A conflict area is created when buses and cars park in the bike lane. Cyclists are forced into the roadway.

Ideally the bike lane should not be used as a bus stop and shoulder. Below is an example of a bike lane that is physically separated from the bus stop. The roadway on the Rickenbacker Causeway needs a similar treatment. Today’s accident followed an earlier incident in which a bus overtook two cyclists only to cut them off as the bus partially obstructed the bike lane in order to pick up passengers.

Source: safecycling.org

I also witnessed:

  • Several hundred cyclists enjoying the morning
  • Hundred of runners and walkers exercising
  • A small army from the Miami-Dade Police Department handing out speeding tickets
  • Most cars traveling between 40-50 mph
  • At least 5 cars traveling in excess of 65 mph on the William Powell Bridge and Bear Cut Bridge. (Speed limit is virtually unenforceable on the bridges)
  • One decoy police car
  • Half dozen runners running in the bike lane

Sooner or later there will be another cycling fatality involving a motor vehicle on the Rickenbacker Causeway. This is not debatable; it’s just a matter of time.  In order to raise awareness of the inherent dangers of the Rickenbacker Causeway, I will try to briefly document all my Rickenbacker Causeway bike rides. Welcome to The Rickenbacker Report!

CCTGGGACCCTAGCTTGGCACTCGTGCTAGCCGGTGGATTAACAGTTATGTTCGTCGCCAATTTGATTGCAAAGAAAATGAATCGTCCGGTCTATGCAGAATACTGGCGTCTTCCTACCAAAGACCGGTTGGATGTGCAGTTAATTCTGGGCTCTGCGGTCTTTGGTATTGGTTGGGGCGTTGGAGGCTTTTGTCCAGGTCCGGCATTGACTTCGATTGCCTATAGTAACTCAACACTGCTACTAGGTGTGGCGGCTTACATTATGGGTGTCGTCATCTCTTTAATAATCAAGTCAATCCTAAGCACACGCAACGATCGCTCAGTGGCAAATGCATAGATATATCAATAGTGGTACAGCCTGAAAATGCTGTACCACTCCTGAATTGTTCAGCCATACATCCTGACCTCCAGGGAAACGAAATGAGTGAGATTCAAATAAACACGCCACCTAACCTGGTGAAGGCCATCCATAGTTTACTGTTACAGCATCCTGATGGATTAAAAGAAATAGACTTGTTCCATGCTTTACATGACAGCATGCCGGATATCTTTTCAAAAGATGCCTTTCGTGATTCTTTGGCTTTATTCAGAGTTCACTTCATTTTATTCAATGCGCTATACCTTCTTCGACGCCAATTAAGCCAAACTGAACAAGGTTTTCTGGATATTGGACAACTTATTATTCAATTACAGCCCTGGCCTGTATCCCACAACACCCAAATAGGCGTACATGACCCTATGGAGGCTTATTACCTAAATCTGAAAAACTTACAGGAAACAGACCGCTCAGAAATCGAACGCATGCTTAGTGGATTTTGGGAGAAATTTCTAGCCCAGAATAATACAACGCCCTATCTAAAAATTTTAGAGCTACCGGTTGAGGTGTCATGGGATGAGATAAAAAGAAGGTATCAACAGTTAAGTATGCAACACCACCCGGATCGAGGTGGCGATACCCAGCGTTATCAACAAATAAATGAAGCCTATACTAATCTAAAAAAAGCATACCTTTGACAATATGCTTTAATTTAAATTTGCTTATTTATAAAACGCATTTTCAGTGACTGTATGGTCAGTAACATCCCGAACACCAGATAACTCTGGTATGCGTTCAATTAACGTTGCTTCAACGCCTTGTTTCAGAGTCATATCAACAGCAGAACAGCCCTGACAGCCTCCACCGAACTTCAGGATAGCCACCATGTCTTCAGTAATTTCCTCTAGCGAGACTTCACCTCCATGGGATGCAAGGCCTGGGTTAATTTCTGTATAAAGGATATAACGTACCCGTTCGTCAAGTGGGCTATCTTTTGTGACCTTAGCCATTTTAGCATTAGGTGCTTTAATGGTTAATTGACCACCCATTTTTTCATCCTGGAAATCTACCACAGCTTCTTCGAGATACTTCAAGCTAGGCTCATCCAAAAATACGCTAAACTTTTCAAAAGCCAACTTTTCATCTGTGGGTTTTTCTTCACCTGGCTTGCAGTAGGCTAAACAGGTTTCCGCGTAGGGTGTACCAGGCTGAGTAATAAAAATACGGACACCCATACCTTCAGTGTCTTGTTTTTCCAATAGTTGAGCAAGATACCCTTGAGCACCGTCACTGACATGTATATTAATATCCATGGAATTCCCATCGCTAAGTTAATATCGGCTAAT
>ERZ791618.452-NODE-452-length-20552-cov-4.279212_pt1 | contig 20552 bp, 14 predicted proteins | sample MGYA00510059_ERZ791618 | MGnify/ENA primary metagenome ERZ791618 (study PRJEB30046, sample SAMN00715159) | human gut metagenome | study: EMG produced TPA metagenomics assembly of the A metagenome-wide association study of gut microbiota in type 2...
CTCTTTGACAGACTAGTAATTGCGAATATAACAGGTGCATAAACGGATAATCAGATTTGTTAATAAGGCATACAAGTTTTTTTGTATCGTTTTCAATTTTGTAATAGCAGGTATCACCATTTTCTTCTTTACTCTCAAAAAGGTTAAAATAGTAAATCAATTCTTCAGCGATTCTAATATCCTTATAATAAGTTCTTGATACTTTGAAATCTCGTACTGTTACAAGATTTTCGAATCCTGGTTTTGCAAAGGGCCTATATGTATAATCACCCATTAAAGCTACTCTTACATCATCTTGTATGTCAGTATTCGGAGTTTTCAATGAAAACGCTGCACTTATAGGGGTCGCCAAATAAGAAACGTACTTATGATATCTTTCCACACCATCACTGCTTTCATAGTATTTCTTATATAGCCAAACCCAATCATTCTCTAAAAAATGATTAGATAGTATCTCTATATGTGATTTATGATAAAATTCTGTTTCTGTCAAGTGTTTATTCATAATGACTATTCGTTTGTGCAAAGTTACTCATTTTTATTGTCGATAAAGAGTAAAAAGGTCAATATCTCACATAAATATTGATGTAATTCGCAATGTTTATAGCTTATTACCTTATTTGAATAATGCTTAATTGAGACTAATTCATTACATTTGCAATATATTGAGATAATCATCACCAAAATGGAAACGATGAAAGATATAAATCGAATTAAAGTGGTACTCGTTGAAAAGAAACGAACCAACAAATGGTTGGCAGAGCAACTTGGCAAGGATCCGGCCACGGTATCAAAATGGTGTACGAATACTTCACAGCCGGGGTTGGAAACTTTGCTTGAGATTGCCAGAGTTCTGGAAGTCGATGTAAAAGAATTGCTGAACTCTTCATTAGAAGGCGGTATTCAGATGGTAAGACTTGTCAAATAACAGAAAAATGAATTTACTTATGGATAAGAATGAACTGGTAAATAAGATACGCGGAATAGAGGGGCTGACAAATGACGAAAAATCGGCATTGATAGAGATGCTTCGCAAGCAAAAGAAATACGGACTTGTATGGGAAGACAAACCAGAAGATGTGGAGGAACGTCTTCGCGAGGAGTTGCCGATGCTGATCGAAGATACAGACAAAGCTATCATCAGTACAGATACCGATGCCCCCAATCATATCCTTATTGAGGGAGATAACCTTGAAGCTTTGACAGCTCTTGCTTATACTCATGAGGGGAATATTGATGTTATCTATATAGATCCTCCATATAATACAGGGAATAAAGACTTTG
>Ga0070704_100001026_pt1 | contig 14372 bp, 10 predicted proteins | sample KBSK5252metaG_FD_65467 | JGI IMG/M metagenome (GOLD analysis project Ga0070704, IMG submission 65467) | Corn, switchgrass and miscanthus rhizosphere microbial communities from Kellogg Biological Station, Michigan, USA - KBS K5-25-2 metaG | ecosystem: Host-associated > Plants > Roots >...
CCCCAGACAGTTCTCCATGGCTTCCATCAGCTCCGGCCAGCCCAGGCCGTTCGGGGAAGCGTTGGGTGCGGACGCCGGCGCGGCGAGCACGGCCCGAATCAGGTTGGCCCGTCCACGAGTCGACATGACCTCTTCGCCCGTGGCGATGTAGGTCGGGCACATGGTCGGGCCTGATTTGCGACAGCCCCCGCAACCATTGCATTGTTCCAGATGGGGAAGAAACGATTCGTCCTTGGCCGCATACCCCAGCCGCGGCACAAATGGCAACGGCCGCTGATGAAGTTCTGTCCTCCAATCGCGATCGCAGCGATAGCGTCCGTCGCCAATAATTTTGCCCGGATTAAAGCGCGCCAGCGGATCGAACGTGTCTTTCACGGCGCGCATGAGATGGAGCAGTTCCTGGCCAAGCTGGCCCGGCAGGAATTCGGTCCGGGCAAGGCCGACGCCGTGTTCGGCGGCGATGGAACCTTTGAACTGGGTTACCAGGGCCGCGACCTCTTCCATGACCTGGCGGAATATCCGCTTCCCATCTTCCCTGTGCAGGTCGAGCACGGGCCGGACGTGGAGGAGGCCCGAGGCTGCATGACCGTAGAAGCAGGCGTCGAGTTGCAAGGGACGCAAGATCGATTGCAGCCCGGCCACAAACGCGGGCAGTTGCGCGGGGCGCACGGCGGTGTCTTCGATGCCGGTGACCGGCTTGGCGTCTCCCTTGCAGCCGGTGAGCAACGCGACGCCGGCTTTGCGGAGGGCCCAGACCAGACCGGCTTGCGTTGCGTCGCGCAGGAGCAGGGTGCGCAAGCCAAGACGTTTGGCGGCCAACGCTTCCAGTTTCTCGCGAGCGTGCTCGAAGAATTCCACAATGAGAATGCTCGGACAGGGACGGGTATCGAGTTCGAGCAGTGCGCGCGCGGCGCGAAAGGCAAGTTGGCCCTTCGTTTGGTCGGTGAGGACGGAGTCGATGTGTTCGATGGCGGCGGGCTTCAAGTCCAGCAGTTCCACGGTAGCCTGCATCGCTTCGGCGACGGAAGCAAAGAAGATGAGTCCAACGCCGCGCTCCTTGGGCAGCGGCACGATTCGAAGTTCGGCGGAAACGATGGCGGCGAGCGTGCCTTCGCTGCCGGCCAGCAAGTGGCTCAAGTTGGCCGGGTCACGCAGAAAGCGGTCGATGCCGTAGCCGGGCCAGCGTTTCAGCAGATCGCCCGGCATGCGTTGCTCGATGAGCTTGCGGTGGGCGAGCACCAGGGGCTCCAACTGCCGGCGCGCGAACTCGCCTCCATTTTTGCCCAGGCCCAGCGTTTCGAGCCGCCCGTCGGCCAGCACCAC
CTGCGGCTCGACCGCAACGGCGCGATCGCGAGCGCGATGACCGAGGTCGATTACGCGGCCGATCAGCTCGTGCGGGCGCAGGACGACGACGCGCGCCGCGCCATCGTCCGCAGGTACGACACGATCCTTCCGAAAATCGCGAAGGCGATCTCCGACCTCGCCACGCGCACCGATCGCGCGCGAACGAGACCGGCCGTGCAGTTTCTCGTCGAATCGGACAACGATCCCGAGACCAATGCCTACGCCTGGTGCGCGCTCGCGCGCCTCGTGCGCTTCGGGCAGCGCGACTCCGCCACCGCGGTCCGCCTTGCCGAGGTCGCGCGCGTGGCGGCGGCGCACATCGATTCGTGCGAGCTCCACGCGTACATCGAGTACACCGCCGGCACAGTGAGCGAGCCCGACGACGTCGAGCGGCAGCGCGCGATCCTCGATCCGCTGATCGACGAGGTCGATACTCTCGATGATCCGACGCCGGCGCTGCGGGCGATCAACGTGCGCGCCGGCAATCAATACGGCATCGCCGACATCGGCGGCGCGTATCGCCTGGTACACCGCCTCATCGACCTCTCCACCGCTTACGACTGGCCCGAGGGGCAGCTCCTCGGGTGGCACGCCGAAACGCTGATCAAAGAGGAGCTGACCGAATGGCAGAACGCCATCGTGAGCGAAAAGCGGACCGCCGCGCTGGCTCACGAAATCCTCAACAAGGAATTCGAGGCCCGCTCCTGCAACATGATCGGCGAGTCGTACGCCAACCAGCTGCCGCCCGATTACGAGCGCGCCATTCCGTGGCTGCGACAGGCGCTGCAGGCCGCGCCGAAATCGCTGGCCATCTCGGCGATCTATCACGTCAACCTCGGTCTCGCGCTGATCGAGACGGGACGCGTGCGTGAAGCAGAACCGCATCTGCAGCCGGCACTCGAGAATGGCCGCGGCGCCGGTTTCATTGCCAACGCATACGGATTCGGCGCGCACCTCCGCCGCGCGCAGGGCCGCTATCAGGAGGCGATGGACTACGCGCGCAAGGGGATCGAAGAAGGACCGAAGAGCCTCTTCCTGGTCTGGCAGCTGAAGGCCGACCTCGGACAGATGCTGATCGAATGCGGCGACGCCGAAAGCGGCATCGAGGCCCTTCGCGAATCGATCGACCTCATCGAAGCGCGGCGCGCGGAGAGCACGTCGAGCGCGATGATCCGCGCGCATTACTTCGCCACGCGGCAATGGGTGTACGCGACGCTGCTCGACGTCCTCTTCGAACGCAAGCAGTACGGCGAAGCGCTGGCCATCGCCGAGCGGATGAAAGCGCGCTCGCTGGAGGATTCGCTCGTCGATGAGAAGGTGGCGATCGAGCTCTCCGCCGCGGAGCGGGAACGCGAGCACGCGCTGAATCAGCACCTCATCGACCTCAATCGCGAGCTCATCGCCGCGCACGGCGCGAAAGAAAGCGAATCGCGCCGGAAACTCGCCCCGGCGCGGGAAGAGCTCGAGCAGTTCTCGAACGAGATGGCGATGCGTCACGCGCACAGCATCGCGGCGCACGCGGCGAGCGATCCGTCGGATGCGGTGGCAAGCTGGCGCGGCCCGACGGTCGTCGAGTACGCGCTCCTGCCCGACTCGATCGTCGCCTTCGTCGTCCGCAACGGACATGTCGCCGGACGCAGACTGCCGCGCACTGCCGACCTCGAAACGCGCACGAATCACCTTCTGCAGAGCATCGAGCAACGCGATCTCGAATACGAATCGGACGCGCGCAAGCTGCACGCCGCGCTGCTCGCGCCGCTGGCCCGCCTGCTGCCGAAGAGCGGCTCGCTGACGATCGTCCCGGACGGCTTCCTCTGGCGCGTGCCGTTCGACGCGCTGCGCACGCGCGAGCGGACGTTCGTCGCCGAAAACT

4/19/2010

18:00-19:30

25 miles

  • At least 6-7 dozen cyclists
  • 2-3 dozen pedestrians/runners
  • At least 15 cars driving in excess of 50 mph
  • 2 cars parked in the bicycle lane
  • 3 joggers running against the flow of traffic in the bike lane
  • 1 decoy police car

4/21/2010

18:00-19:45

32 miles

  • At least 5-6 dozen cyclists
  • 2 dozen pedestrians
  • 1 black Porsche Cayenne doing about 75 mph up the William Powell Bridge
  • 1 black BMW M3 accelerate to about 65 mph as he passed the decoy police car (the driver was not fooled)
  • 1 silver car doing about 65 mph on Bear Cut Bridge
  • At least 20 cars driving in excess of 50 mph
  • 1 car cut me off as it made a right hand turn
  • 1 jogger running in the bike lane